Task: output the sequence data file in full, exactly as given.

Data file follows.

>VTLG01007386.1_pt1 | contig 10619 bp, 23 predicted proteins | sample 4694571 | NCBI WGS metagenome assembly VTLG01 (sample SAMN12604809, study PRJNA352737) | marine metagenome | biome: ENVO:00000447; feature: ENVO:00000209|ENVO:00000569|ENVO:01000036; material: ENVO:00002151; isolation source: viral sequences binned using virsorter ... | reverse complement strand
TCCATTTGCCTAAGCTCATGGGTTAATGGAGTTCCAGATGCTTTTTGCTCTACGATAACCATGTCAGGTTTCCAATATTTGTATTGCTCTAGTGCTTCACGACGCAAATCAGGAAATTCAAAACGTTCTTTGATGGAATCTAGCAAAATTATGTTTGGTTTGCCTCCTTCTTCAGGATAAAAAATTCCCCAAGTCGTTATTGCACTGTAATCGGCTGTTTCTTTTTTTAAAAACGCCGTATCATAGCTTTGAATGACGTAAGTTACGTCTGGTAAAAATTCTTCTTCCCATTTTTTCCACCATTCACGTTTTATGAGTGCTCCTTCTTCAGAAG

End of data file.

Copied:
>VTLG01007386.1_pt1 | contig 10619 bp, 23 predicted proteins | sample 4694571 | NCBI WGS metagenome assembly VTLG01 (sample SAMN12604809, study PRJNA352737) | marine metagenome | biome: ENVO:00000447; feature: ENVO:00000209|ENVO:00000569|ENVO:01000036; material: ENVO:00002151; isolation source: viral sequences binned using virsorter ... | reverse complement strand
TCCATTTGCCTAAGCTCATGGGTTAATGGAGTTCCAGATGCTTTTTGCTCTACGATAACCATGTCAGGTTTCCAATATTTGTATTGCTCTAGTGCTTCACGACGCAAATCAGGAAATTCAAAACGTTCTTTGATGGAATCTAGCAAAATTATGTTTGGTTTGCCTCCTTCTTCAGGATAAAAAATTCCCCAAGTCGTTATTGCACTGTAATCGGCTGTTTCTTTTTTTAAAAACGCCGTATCATAGCTTTGAATGACGTAAGTTACGTCTGGTAAAAATTCTTCTTCCCATTTTTTCCACCATTCACGTTTTATGAGTGCTCCTTCTTCAGAAG